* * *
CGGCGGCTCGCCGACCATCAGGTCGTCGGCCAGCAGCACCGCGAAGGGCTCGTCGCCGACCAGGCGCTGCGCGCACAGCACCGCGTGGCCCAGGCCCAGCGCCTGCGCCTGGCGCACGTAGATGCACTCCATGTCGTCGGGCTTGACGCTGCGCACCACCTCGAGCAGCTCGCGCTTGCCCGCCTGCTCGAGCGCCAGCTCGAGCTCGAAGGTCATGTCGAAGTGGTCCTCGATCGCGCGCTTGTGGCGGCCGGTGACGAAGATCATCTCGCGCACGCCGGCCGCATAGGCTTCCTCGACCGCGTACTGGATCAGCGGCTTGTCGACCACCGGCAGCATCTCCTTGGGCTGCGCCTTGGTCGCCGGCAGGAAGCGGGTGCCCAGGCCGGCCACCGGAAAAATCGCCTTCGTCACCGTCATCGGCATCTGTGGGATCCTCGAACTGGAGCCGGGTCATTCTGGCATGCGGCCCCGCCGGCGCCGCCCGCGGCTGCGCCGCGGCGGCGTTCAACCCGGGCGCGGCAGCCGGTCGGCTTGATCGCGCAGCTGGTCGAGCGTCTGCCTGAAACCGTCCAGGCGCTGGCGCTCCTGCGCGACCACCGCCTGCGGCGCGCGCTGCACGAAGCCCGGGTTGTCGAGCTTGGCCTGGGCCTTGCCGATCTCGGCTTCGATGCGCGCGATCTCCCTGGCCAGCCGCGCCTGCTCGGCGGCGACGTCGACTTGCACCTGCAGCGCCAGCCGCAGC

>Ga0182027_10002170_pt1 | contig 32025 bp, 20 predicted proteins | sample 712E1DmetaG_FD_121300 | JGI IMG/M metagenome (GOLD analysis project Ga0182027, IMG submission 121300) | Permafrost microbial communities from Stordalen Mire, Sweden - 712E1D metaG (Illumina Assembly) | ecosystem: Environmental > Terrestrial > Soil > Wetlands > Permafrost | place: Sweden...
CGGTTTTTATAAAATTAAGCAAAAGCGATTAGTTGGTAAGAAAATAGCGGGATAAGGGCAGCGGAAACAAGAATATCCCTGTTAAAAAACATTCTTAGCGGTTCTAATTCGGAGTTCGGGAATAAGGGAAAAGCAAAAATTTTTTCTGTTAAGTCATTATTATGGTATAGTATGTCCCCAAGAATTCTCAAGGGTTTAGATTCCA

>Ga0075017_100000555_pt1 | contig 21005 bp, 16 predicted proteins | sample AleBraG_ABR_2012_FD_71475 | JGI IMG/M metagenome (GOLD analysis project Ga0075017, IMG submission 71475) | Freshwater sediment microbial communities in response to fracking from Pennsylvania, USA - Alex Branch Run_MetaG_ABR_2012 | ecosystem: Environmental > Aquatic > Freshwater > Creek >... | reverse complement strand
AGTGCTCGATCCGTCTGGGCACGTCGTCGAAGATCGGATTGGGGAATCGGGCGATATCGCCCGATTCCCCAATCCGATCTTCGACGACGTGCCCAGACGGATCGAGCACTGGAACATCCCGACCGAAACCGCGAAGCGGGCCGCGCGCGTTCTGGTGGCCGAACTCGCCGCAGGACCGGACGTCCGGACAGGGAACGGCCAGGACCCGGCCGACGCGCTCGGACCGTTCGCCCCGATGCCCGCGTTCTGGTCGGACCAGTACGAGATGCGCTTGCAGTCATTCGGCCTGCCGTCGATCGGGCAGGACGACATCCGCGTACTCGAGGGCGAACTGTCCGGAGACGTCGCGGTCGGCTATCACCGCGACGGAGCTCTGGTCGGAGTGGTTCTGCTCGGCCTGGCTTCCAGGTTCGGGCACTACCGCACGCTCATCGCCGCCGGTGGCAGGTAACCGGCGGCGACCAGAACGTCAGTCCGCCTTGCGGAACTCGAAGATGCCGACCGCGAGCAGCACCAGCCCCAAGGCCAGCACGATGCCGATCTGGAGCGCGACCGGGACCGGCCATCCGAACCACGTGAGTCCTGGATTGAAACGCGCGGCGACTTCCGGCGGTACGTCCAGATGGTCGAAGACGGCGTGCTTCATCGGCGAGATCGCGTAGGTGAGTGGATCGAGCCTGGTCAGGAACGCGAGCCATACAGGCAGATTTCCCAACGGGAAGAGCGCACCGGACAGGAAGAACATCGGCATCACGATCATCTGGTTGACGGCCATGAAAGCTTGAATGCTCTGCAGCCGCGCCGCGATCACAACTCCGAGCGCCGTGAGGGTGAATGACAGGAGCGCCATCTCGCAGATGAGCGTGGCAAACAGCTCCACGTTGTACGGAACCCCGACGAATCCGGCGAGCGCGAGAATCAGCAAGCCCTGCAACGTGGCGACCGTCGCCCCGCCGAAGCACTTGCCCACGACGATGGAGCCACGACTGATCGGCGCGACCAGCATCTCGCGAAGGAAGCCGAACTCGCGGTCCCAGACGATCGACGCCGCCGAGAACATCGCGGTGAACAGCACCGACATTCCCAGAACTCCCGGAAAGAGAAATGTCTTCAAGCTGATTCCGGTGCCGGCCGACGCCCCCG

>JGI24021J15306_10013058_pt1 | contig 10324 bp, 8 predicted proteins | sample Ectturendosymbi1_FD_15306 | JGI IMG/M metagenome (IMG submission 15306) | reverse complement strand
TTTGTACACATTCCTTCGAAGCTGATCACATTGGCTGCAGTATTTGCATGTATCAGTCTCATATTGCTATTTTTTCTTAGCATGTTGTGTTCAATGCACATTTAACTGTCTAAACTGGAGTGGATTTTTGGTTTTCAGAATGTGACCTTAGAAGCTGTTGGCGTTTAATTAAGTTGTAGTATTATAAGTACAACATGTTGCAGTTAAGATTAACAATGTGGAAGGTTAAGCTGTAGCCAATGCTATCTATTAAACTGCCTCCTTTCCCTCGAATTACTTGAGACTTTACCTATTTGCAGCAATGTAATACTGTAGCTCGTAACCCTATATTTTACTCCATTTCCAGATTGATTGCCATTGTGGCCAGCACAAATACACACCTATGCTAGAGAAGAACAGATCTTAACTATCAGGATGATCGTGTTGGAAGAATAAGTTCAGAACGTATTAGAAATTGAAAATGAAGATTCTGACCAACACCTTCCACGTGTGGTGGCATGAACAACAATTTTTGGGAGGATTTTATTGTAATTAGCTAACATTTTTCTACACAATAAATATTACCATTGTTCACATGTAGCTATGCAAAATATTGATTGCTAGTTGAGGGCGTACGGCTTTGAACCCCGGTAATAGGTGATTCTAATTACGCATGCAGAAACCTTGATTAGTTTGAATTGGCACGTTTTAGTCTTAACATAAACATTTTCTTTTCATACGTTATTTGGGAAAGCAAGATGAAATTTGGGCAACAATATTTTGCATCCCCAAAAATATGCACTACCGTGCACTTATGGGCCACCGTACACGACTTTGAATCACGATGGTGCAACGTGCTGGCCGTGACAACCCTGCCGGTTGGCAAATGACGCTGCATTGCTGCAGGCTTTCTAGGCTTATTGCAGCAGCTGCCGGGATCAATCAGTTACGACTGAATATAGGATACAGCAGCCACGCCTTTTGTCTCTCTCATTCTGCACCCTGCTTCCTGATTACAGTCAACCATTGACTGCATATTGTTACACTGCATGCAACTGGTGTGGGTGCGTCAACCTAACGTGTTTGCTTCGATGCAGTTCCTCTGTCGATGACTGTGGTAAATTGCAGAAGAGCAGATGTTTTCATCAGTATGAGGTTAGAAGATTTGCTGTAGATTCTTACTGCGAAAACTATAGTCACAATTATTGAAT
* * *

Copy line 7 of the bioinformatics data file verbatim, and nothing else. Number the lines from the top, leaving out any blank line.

TTTGTACACATTCCTTCGAAGCTGATCACATTGGCTGCAGTATTTGCATGTATCAGTCTCATATTGCTATTTTTTCTTAGCATGTTGTGTTCAATGCACATTTAACTGTCTAAACTGGAGTGGATTTTTGGTTTTCAGAATGTGACCTTAGAAGCTGTTGGCGTTTAATTAAGTTGTAGTATTATAAGTACAACATGTTGCAGTTAAGATTAACAATGTGGAAGGTTAAGCTGTAGCCAATGCTATCTATTAAACTGCCTCCTTTCCCTCGAATTACTTGAGACTTTACCTATTTGCAGCAATGTAATACTGTAGCTCGTAACCCTATATTTTACTCCATTTCCAGATTGATTGCCATTGTGGCCAGCACAAATACACACCTATGCTAGAGAAGAACAGATCTTAACTATCAGGATGATCGTGTTGGAAGAATAAGTTCAGAACGTATTAGAAATTGAAAATGAAGATTCTGACCAACACCTTCCACGTGTGGTGGCATGAACAACAATTTTTGGGAGGATTTTATTGTAATTAGCTAACATTTTTCTACACAATAAATATTACCATTGTTCACATGTAGCTATGCAAAATATTGATTGCTAGTTGAGGGCGTACGGCTTTGAACCCCGGTAATAGGTGATTCTAATTACGCATGCAGAAACCTTGATTAGTTTGAATTGGCACGTTTTAGTCTTAACATAAACATTTTCTTTTCATACGTTATTTGGGAAAGCAAGATGAAATTTGGGCAACAATATTTTGCATCCCCAAAAATATGCACTACCGTGCACTTATGGGCCACCGTACACGACTTTGAATCACGATGGTGCAACGTGCTGGCCGTGACAACCCTGCCGGTTGGCAAATGACGCTGCATTGCTGCAGGCTTTCTAGGCTTATTGCAGCAGCTGCCGGGATCAATCAGTTACGACTGAATATAGGATACAGCAGCCACGCCTTTTGTCTCTCTCATTCTGCACCCTGCTTCCTGATTACAGTCAACCATTGACTGCATATTGTTACACTGCATGCAACTGGTGTGGGTGCGTCAACCTAACGTGTTTGCTTCGATGCAGTTCCTCTGTCGATGACTGTGGTAAATTGCAGAAGAGCAGATGTTTTCATCAGTATGAGGTTAGAAGATTTGCTGTAGATTCTTACTGCGAAAACTATAGTCACAATTATTGAAT